Fun, NOT-so-fun fact: According to research by WorkingWA.org, "Nearly a third of (gig economy) jobs actually pay less than $0 after accounting for these basic expenses. Just 11% of jobs pay more than the federal minimum wage of $7.25/hour, after expenses, and only 2% meet the standard of $15 + expenses." - excerpt from their blog about DoorDash and its pay structure which well worth reading.




With each order there are hundreds if not thousands of miles of gas involved. Many, many different industries involved. Each meal is packaged in a single use container that we throw into the trash afterward and is often the second single use package the food is handled in. Each of which took massive amounts of energy through injection molding machines and paper mills, etc...


All of this and you only paid $10! And that even seemed expensive, plus why tip when it always shows up cold and missing the sauce. So annoying, am I right?


That's because we have been trained into a system of convenience that hides the fact that it perpetuates poverty wages across many industries along with an entirely unsustainable mountain of waste. Not that I have, or would even know how to, but If we were to realistically break down the true, honest and fair cost of a fully cooked and prepared meal being dropped off right on our doorstep, it would be at minimum a couple hundred dollars if not even closer to a thousand.


Now, I'm not saying that you should feel guilty or cut yourself off entirely from your conveniences, but I am trying to stoke an awareness of the domino effect of each, often subconscious decision you make throughout each day.


Maybe it's not optimal to be so busy and rushed in life that we feel we are entitled to having someone drop off prepared food at our own home when we have a perfectly functional kitchen inside the very home that it's dropped off at.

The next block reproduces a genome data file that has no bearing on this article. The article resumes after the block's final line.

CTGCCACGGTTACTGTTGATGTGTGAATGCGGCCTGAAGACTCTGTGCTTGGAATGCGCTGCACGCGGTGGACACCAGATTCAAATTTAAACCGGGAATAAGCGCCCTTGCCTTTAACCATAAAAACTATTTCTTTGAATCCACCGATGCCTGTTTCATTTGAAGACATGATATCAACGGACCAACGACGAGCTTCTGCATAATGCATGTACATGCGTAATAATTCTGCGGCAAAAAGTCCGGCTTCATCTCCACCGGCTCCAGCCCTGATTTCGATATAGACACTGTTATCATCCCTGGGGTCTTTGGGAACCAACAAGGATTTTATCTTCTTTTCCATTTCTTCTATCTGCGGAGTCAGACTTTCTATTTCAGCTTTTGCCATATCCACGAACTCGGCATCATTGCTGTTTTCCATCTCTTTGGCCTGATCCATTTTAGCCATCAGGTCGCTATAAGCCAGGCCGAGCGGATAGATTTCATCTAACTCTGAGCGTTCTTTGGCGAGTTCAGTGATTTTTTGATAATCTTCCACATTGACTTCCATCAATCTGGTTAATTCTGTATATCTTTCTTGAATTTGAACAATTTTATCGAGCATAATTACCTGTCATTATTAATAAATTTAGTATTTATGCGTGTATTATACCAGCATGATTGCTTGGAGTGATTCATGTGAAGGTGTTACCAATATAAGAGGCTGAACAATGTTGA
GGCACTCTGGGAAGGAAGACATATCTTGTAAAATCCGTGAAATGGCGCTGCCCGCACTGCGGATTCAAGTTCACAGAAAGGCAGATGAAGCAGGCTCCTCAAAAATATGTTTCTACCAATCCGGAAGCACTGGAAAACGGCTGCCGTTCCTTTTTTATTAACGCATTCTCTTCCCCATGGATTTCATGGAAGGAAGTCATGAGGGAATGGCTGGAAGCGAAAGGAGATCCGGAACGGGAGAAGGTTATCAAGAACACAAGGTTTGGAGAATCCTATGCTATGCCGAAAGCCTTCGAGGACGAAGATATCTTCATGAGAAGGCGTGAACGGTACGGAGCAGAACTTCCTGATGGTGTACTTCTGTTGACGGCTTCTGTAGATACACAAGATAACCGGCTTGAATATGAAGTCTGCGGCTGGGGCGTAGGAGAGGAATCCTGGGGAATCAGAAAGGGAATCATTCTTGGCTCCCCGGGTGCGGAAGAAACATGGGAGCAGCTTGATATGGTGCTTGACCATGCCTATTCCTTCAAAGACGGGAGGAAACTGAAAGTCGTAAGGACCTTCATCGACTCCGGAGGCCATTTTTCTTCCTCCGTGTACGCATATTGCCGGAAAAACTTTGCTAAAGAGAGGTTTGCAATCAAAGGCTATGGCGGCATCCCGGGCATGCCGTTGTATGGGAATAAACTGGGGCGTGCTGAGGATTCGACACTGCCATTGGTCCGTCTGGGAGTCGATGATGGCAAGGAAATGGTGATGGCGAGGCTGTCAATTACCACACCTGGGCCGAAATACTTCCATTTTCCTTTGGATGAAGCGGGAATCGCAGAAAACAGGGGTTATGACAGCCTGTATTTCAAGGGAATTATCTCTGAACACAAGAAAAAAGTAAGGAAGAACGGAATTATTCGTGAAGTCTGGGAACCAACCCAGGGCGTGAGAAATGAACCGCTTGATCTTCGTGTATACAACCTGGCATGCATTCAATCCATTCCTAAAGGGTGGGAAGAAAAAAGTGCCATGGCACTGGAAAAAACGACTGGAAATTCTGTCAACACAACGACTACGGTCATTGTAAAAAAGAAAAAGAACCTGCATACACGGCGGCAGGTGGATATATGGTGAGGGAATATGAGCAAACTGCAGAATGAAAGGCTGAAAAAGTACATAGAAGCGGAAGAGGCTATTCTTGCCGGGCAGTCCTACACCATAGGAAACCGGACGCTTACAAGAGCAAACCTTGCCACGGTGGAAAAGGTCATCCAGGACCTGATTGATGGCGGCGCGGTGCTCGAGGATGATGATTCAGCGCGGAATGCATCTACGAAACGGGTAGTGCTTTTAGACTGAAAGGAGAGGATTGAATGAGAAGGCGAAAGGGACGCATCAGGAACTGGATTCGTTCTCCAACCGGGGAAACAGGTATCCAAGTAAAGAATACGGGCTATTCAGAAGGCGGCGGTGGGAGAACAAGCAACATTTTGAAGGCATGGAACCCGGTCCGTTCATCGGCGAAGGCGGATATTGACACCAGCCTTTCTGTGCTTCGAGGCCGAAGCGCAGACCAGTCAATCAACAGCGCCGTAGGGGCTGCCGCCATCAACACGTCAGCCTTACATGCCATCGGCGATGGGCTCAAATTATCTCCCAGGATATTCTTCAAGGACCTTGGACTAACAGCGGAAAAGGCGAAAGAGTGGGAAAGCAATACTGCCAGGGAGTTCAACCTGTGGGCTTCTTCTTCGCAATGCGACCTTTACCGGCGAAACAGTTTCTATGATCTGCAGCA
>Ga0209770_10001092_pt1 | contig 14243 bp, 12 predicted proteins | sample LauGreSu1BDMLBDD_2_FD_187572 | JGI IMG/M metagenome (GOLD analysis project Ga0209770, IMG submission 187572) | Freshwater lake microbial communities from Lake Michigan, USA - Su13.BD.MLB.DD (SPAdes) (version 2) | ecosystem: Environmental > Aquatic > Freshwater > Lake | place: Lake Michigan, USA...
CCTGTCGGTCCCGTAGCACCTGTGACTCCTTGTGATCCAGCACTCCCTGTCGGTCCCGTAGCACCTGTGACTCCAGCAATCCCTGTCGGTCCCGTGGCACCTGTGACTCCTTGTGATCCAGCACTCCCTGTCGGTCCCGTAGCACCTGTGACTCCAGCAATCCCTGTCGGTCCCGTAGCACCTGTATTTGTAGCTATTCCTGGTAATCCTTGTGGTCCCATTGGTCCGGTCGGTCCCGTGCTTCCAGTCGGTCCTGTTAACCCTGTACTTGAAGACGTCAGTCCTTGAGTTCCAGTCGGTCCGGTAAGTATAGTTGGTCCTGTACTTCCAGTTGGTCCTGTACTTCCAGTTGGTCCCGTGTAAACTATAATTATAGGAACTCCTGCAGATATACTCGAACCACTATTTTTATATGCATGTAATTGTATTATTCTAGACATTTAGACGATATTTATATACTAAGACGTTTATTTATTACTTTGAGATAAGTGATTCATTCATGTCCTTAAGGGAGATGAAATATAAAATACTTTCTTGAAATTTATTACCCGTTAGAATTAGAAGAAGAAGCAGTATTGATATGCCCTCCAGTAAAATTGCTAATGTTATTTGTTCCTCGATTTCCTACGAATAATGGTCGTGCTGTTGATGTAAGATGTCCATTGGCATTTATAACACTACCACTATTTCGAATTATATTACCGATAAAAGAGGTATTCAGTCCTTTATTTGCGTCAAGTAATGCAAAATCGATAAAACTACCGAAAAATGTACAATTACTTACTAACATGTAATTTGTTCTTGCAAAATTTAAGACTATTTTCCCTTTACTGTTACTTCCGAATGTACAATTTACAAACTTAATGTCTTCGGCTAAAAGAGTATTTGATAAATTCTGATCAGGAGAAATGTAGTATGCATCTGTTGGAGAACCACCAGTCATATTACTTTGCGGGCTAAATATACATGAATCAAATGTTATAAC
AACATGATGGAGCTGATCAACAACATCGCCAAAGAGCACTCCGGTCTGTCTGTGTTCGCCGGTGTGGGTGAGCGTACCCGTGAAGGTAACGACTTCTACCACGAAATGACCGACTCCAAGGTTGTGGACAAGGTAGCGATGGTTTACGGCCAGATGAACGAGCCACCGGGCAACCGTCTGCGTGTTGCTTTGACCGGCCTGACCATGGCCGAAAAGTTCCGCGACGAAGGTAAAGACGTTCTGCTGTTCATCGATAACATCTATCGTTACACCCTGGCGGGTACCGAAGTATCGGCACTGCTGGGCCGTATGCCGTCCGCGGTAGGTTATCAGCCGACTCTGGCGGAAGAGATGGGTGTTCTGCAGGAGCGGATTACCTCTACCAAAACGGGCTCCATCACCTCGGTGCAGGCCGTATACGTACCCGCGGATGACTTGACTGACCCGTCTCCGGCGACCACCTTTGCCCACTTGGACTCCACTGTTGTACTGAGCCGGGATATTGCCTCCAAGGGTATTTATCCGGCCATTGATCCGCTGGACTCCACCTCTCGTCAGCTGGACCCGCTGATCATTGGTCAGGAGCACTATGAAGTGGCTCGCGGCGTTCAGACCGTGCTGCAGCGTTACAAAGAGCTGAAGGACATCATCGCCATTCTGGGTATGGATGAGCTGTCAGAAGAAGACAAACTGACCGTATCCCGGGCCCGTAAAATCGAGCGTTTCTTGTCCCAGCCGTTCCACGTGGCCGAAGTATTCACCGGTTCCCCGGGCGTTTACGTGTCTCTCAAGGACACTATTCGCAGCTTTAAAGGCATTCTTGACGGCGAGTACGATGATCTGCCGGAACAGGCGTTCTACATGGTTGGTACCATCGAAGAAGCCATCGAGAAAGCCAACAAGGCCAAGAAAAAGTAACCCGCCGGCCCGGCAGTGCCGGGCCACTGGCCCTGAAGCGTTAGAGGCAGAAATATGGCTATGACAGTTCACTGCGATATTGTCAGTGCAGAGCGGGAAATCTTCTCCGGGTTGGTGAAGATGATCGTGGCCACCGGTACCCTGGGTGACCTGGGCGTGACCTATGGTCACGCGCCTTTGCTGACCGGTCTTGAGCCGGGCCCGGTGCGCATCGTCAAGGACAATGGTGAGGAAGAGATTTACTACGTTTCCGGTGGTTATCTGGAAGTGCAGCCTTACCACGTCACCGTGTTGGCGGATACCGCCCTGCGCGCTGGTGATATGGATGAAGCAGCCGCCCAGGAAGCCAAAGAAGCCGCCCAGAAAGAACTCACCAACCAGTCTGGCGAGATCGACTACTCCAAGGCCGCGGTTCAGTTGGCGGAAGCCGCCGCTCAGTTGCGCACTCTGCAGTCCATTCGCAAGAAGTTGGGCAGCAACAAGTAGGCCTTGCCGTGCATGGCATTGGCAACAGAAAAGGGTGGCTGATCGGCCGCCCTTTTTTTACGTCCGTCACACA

Maybe it's not worth creating so much trash consistently when there's a market put up by the farmer itself without any packaging or middle man that is right down the street.





Maybe the act of collecting wealth shouldn't overpower our morals to the point that we have blinders on to the devastation it's causing throughout the planet.


The effect that this new found "gig economy" has created is profoundly sad and I ask you today to consider the ripple effect of each meal you consume and how your role in this world matters. Every single decision.





If we all decide collectively to take small individual steps each day, we'd be well on our way to a better brighter future.


More than this though, we all have been trained to believe that we are powerless and that we are just one person and can't do anything to influence the decisions of massive corporations.


This truly could not be farther from the truth.


Just because we are all very susceptible to marketing ploys does not dismiss the very fact that we still have active choices throughout each day to personally do better. Just because it's cheaper to buy it from Amazon does not mean we don't have the choice to walk down to the local boutique and buy it for a little more in order to support our community at the same time we are answering our specific need.


I am writing this all out today in effort to create a dialogue about how much power we do have. Every single one of us. Every single day. We don't need to throw around judgement on these matters, we just need to step up and hop on the bike and ride down to the farmer's market to cook ourselves a meal at least once a week, carry your go cup with to the coffee shop, pass on the straw or carry our own, refuse to buy produce that is wrapped in plastic or however you can ease into making small daily contributions.


Thank you for opening your mind to this article and have a wonderful day.




Here is a direct resource to the Green Peace website and an article with calls to action discussing some of these small things we can do individually...